Pixabay / Simi Luft<p><span>Until recently, measuring these trees meant scaling their 80 meter high trunks with a tape measure. Now, a team of scientists from University College London and the University of Maryland uses advanced laser scanning, to create 3D maps and calculate the total mass.</span></p><p>The results are striking: suggesting the trees <a href="https://www.nature.com/articles/s41598-020-73733-6" target="_blank" rel="noopener noreferrer">may be as much as 30% larger than earlier measurements suggested.</a> Part of that could be due to the additional trunks the Redwoods can grow as they age, <a href="https://www.nature.com/articles/s41598-020-73733-6" target="_blank" rel="noopener noreferrer">a process known as reiteration</a>.</p>
New 3D measurements of large redwood trees for biomass and structure. Nature / UCL<p>Measuring the trees more accurately is important because carbon capture will probably play a key role in the battle against climate change. Forest <a href="https://www.wri.org/blog/2020/09/carbon-sequestration-natural-forest-regrowth" target="_blank">growth could absorb billions of tons</a> of carbon dioxide from the atmosphere each year.</p><p>"The importance of big trees is widely-recognised in terms of carbon storage, demographics and impact on their surrounding ecosystems," the authors wrote<a href="https://www.nature.com/articles/s41598-020-73733-6" target="_blank"> in the journal Nature</a>. "Unfortunately the importance of big trees is in direct proportion to the difficulty of measuring them."</p><p>Redwoods are so long lived because of their ability to <a href="https://www.nature.com/articles/s41598-020-73733-6" target="_blank" rel="noopener noreferrer">cope with climate change, resist disease and even survive fire damage</a>, the scientists say. Almost a fifth of their volume may be bark, which helps protect them.</p>
Carbon Capture Champions<p><span>Earlier research by scientists at Humboldt University and the University of Washington found that </span><a href="https://www.sciencedirect.com/science/article/pii/S0378112716302584" target="_blank" rel="noopener noreferrer">Redwood forests store almost 2,600 tonnes of carbon per hectare</a><span>, their bark alone containing more carbon than any other neighboring species.</span></p><p>While the importance of trees in fighting climate change is widely accepted, not all species enjoy the same protection as California's coastal Redwoods. In 2019 the world lost the equivalent of <a href="https://www.worldwildlife.org/threats/deforestation-and-forest-degradation" target="_blank" rel="noopener noreferrer">30 soccer fields of forest cover every minute</a>, due to agricultural expansion, logging and fires, according to The Worldwide Fund for Nature (WWF).</p>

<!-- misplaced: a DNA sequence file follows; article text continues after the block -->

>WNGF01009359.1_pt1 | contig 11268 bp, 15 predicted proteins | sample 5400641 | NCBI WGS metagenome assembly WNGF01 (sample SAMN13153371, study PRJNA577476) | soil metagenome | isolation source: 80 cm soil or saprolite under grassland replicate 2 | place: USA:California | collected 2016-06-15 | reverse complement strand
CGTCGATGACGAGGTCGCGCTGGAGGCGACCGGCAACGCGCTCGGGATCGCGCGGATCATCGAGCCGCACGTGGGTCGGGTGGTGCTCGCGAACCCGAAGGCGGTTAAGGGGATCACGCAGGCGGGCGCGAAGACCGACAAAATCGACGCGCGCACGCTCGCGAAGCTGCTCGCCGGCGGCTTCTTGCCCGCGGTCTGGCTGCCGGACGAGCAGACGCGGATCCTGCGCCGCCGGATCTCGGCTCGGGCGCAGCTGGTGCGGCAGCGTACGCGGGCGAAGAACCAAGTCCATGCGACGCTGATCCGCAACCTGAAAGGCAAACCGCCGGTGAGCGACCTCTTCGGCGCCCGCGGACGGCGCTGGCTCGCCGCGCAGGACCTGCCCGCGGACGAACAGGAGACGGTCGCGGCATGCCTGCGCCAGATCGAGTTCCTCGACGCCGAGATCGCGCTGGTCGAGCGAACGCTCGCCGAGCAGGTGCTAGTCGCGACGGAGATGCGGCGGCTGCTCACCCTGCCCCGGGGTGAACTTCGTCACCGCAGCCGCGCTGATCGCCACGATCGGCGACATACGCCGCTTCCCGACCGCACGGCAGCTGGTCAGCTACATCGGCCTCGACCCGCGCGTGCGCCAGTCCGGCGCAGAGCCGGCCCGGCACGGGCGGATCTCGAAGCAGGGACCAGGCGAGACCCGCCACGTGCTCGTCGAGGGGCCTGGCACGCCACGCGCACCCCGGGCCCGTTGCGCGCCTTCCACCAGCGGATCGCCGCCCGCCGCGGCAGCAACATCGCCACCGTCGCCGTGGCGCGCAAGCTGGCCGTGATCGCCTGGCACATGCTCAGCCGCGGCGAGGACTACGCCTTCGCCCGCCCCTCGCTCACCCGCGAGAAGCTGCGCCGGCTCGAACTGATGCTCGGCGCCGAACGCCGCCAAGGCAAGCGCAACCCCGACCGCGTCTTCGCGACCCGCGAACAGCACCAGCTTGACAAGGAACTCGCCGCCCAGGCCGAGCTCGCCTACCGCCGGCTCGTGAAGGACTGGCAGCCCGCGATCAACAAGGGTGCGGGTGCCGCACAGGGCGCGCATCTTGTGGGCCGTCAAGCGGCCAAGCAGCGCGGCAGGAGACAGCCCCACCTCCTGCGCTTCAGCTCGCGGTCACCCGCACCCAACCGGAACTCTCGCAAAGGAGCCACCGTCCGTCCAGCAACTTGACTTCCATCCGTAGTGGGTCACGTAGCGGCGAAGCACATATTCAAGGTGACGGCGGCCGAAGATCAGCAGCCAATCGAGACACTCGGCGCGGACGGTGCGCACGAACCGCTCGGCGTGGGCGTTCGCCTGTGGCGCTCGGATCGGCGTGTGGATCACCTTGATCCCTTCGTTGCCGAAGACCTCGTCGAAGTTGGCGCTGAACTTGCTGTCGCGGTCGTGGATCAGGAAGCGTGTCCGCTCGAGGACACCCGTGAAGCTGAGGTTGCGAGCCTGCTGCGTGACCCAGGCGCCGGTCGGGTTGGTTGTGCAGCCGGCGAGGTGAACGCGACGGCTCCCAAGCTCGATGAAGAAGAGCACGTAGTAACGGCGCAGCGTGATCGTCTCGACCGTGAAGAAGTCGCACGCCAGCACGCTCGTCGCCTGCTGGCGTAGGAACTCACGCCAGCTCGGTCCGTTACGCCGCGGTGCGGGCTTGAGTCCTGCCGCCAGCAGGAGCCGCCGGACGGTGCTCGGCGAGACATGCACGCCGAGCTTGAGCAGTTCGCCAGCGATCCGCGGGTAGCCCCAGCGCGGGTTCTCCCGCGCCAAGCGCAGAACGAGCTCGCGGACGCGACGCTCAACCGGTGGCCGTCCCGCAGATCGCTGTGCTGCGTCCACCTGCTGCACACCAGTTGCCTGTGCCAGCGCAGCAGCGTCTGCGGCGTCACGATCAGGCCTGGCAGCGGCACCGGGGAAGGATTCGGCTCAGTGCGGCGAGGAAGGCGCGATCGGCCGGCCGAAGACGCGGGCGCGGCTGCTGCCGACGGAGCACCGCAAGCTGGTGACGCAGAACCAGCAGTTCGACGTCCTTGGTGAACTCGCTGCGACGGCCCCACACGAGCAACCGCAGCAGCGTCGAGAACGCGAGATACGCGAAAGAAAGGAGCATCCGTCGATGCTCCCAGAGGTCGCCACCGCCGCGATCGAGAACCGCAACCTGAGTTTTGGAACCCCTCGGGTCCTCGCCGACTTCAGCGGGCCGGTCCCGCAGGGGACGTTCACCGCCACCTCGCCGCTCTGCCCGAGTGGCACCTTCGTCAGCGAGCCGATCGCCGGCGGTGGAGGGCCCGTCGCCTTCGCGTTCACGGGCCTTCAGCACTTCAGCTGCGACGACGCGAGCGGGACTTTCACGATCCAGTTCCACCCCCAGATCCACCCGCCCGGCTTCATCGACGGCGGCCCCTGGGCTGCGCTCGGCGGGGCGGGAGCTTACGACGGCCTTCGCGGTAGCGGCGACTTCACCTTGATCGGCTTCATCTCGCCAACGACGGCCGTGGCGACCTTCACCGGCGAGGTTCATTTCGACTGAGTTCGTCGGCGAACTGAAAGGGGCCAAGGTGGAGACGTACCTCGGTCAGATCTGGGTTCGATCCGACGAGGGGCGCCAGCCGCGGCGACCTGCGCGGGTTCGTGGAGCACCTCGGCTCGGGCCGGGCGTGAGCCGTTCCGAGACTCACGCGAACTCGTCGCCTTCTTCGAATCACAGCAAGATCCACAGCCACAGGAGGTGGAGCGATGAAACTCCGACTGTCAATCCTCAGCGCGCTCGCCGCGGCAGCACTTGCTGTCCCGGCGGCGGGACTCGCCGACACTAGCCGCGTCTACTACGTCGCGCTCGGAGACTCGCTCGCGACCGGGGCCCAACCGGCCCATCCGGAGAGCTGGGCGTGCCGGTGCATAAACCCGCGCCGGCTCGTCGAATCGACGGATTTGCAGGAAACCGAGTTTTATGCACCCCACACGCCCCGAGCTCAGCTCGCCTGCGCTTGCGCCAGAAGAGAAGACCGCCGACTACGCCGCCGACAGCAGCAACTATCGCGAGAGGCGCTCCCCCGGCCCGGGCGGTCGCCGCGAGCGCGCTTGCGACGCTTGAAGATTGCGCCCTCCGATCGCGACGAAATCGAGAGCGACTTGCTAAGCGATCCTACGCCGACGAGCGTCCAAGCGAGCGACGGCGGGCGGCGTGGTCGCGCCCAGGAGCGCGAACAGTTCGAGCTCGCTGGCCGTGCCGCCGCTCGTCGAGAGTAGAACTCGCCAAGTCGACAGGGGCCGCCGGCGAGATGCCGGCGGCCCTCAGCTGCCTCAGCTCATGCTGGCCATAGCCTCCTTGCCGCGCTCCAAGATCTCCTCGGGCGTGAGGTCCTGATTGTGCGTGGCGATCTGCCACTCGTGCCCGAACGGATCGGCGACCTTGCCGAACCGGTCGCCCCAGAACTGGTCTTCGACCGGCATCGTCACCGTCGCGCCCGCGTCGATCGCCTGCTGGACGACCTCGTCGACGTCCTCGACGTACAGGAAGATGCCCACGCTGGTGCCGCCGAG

Pixabay<p>Although <a href="https://c402277.ssl.cf1.rackcdn.com/publications/1420/files/original/Deforestation_fronts_-_drivers_and_responses_in_a_changing_world_-_full_report_%281%29.pdf?1610810475" target="_blank" rel="noopener noreferrer">the rate of loss is reported to have slowed in recent years</a>, reforesting the world to help stem climate change is a massive task.</p><p><span>That's why the World Economic Forum launched the Trillion Trees Challenge (</span><a href="https://www.1t.org/" target="_blank" rel="noopener noreferrer">1t.org</a><span>) and is engaging organizations and individuals across the globe through its </span><a href="https://uplink.weforum.org/uplink/s/uplink-issue/a002o00000vOf09AAC/trillion-trees" target="_blank" rel="noopener noreferrer">Uplink innovation crowdsourcing platform</a><span> to support the project.</span></p><p>That's backed up by research led by ETH Zurich/Crowther Lab showing there's potential to restore tree coverage across 2.2 billion acres of degraded land.</p><p>"Forests are critical to the health of the planet," according to <a href="https://www.1t.org/" target="_blank" rel="noopener noreferrer">1t.org</a>. "They sequester carbon, regulate global temperatures and freshwater flows, recharge groundwater, anchor fertile soil and act as flood barriers."</p><p><em data-redactor-tag="em" data-verified="redactor">Reposted with permission from the </em><span><em data-redactor-tag="em" data-verified="redactor"><a href="https://www.weforum.org/agenda/2021/03/redwoods-store-more-co2-and-are-more-enormous-than-we-thought/" target="_blank">World Economic Forum</a>.</em></span></p>